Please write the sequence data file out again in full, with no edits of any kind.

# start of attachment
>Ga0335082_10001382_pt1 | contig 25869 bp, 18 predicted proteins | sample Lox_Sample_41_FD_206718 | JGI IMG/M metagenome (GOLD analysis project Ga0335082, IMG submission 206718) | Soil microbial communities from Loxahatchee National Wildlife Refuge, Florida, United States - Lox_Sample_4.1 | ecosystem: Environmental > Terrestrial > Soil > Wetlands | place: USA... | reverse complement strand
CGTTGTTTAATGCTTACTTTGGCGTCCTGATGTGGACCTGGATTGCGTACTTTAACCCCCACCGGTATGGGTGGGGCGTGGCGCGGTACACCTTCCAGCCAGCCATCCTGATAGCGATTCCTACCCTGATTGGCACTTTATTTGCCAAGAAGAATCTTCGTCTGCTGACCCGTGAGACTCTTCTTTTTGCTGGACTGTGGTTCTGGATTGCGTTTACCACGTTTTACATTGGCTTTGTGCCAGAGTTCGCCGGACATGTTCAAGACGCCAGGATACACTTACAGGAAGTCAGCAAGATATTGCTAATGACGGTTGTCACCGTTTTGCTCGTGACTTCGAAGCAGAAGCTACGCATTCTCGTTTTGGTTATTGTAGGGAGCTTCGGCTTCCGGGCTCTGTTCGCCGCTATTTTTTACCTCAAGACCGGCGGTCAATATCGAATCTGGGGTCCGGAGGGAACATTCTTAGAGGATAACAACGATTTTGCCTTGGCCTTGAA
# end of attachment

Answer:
>Ga0335082_10001382_pt1 | contig 25869 bp, 18 predicted proteins | sample Lox_Sample_41_FD_206718 | JGI IMG/M metagenome (GOLD analysis project Ga0335082, IMG submission 206718) | Soil microbial communities from Loxahatchee National Wildlife Refuge, Florida, United States - Lox_Sample_4.1 | ecosystem: Environmental > Terrestrial > Soil > Wetlands | place: USA... | reverse complement strand
CGTTGTTTAATGCTTACTTTGGCGTCCTGATGTGGACCTGGATTGCGTACTTTAACCCCCACCGGTATGGGTGGGGCGTGGCGCGGTACACCTTCCAGCCAGCCATCCTGATAGCGATTCCTACCCTGATTGGCACTTTATTTGCCAAGAAGAATCTTCGTCTGCTGACCCGTGAGACTCTTCTTTTTGCTGGACTGTGGTTCTGGATTGCGTTTACCACGTTTTACATTGGCTTTGTGCCAGAGTTCGCCGGACATGTTCAAGACGCCAGGATACACTTACAGGAAGTCAGCAAGATATTGCTAATGACGGTTGTCACCGTTTTGCTCGTGACTTCGAAGCAGAAGCTACGCATTCTCGTTTTGGTTATTGTAGGGAGCTTCGGCTTCCGGGCTCTGTTCGCCGCTATTTTTTACCTCAAGACCGGCGGTCAATATCGAATCTGGGGTCCGGAGGGAACATTCTTAGAGGATAACAACGATTTTGCCTTGGCCTTGAA